• FIG. 8 illustrates an embodiment of an example mobile computer system or device 800. An example of such a computer system or device includes a smart phone, feature phone, laptop computer, personal data assistant, and others. The computer system 800 may be wholly or at least partially incorporated as part of previously-described computing devices, such as the UE202, various components of PLMNs 204 a-b, and computer device 224 of FIG. 2. The example computer device 800 may be configured to perform and/or include instructions that, when executed, cause the computer system 800 to perform the method of FIGS. 1, 5, and 6. Additionally, the computer device 800 may be configured to perform and/or include instructions that, when executed, cause the computer system 800 to implement, generate, and the like, a graphical user interface, such as the graphical user interface of FIG. 7. It should be noted that FIG. 8 is intended only to provide a generalized illustration of various components, any or all of which may be utilized as appropriate. FIG. 8, therefore, broadly illustrates how individual system elements may be implemented in a relatively separated or relatively more integrated manner.
  • The computer device 800 is shown comprising hardware elements that can be electrically coupled via a bus 802 (or may otherwise be in communication, as appropriate). The hardware elements may include a processing unit with one or more processors 804, including without limitation one or more general-purpose processors and/or one or more special-purpose processors (such as digital signal processing chips, graphics acceleration processors, and/or the like); one or more input devices 806, which can include without limitation a remote control, a mouse, a keyboard, and/or the like: and one or more output devices 808, which can include without limitation a presentation device (e.g., television), a printer, and/or the like.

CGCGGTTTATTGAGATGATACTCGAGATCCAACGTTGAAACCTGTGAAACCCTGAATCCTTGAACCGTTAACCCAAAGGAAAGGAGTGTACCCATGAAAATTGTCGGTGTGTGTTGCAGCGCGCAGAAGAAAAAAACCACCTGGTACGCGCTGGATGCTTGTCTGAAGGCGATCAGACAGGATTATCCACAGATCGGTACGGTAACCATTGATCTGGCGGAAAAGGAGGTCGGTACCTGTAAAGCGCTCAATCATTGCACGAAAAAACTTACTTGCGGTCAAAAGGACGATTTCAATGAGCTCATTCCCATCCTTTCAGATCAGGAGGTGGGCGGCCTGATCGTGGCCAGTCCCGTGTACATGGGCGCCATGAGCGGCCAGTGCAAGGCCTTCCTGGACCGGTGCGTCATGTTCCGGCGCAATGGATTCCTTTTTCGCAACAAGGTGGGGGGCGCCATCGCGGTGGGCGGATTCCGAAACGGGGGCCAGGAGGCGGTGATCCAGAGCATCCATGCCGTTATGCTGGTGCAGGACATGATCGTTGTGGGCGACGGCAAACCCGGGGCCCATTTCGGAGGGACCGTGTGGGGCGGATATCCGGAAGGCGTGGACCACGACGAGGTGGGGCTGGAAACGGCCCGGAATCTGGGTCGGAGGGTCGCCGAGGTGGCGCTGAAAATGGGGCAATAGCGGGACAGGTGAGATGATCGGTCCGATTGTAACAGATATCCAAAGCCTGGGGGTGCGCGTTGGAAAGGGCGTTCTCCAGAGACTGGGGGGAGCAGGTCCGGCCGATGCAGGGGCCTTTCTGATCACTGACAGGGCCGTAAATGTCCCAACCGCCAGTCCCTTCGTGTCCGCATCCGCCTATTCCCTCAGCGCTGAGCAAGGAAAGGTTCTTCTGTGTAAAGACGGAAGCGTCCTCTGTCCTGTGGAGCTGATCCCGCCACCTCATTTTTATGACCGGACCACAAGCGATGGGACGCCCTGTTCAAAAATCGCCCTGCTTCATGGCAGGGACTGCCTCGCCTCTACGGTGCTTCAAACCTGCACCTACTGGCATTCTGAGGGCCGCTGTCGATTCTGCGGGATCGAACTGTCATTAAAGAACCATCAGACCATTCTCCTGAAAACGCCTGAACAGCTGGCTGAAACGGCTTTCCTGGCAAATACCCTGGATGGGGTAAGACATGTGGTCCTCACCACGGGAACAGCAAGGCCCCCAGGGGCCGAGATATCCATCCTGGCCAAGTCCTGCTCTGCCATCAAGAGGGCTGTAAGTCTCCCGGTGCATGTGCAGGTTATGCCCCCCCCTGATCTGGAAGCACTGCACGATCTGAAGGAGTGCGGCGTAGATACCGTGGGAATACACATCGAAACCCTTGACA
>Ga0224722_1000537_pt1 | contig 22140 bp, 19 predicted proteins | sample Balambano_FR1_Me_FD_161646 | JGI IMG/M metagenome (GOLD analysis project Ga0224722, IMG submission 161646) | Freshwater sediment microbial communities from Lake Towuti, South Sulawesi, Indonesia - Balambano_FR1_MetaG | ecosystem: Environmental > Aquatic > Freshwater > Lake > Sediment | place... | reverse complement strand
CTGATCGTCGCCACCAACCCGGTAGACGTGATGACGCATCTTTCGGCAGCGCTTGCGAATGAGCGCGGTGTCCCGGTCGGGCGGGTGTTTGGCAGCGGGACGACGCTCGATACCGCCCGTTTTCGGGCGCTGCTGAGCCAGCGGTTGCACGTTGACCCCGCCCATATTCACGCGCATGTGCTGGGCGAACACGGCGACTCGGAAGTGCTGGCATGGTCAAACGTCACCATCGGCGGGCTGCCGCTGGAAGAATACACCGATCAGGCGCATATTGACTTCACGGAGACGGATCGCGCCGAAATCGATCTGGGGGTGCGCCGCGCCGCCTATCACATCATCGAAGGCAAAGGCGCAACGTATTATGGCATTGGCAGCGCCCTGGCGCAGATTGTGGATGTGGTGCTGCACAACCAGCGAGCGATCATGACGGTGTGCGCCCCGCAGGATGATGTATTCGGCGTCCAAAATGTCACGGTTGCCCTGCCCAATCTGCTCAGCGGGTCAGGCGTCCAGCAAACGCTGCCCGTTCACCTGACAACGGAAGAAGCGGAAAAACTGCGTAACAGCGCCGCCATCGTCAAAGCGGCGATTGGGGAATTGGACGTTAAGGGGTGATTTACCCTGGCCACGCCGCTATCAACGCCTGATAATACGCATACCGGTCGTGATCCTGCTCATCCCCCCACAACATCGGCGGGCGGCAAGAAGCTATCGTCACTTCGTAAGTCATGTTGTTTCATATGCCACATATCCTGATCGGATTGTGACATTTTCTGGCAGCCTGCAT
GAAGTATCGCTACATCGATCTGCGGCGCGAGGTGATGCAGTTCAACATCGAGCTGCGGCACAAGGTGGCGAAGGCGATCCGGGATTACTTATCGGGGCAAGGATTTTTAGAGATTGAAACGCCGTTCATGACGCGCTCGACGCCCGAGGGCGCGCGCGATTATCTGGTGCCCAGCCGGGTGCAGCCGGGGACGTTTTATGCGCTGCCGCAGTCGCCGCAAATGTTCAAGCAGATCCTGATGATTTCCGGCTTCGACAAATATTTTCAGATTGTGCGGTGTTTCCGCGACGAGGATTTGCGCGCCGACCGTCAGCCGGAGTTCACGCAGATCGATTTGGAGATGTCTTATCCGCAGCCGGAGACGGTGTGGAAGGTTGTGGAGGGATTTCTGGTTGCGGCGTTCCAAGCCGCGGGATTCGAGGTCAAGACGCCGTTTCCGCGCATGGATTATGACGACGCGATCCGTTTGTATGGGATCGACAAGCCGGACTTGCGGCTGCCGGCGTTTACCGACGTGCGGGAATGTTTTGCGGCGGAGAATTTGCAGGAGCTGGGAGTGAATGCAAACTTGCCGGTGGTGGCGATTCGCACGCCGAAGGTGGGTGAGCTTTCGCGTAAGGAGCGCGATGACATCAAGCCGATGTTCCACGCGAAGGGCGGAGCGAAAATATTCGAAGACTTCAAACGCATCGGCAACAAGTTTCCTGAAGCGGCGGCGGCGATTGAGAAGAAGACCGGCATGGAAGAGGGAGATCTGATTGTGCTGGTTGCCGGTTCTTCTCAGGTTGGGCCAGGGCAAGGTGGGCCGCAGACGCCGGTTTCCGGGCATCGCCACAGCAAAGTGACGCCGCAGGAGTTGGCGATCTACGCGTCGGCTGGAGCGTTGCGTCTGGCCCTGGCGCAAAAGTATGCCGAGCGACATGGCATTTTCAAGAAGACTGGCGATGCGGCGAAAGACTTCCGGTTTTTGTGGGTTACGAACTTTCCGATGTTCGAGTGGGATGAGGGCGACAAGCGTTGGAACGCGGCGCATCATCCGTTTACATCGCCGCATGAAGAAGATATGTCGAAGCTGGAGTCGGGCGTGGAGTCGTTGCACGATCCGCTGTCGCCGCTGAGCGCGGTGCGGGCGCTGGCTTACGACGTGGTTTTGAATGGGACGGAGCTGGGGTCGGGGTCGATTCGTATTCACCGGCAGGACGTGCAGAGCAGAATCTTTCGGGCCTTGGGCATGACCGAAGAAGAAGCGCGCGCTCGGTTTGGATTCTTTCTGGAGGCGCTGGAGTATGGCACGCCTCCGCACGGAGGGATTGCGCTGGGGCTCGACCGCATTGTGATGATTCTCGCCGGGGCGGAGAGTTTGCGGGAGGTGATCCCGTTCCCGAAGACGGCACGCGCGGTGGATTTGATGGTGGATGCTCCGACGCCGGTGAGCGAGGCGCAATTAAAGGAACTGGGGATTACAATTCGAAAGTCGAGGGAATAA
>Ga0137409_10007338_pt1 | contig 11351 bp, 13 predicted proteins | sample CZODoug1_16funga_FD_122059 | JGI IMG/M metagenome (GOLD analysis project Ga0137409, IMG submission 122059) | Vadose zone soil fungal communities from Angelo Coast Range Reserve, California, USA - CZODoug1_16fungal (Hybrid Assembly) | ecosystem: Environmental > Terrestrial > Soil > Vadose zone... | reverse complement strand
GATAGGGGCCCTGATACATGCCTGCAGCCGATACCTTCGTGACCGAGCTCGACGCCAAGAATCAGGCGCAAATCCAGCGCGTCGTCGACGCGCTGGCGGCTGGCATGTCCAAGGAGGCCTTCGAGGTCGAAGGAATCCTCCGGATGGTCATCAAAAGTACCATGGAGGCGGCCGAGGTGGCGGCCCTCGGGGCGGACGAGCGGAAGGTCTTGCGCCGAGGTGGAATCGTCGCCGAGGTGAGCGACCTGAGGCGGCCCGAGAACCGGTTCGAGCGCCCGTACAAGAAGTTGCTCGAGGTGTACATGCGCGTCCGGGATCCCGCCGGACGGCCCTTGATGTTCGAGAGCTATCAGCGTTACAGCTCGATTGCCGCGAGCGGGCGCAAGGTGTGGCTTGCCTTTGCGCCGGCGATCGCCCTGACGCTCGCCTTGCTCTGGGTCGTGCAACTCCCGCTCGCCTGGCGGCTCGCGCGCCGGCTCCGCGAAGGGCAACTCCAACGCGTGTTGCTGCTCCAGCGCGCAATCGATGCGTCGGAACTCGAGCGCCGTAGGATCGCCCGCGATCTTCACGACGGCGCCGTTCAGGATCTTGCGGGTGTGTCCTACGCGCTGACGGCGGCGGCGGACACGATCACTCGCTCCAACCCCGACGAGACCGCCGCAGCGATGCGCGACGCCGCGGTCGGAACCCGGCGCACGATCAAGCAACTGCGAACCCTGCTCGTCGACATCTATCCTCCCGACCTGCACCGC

• The computer system 800 may further include (and/or be in communication with) one or more non-transitory storage devices 810, which can comprise, without limitation, local and/or network accessible storage, and/or can include, without limitation, a disk drive, a drive array, an optical storage device, a solid-state storage device, such as a random access memory (“RAM”), and/or a read-only memory (“ROM”), which can be programmable, flash-updateable, and/or the like. Such storage devices may be configured to implement any appropriate data stores, including without limitation, various file systems, database structures, and/or the like.
  • The computer device 800 might also include a communications subsystem 812, which can include without limitation a modem, a network card (wireless or wired), an infrared communication device, a wireless communication device, and/or a chipset (such as a Bluetooth™ device, an 802.11 device, a WiFi device, a WiMax device, cellular communication facilities (e.g., GSM, WCDMA, LTE, etc.), and/or the like. The communications subsystem 812 may permit data to be exchanged with a network (such as the network described below, to name one example), other computer systems, and/or any other devices described herein. In many embodiments, the computer system 800 will further comprise a working memory 814, which can include a RAM or ROM device, as described above.
  • The computer device 800 also can comprise software elements, shown as being currently located within the working memory 814, including an operating system 816, device drivers, executable libraries, and/or other code, such as one or more application programs 818, which may comprise computer programs provided by various embodiments, and/or may be designed to implement methods, and/or configure systems, provided by other embodiments, as described herein. Merely by way of example, one or more procedures described with respect to the method(s) discussed above, and/or system components might be implemented as code and/or instructions executable by a computer (and/or a processor within a computer); in an aspect, then, such code and/or instructions can be used to configure and/or adapt a general purpose computer (or other device) to perform one or more operations in accordance with the described methods.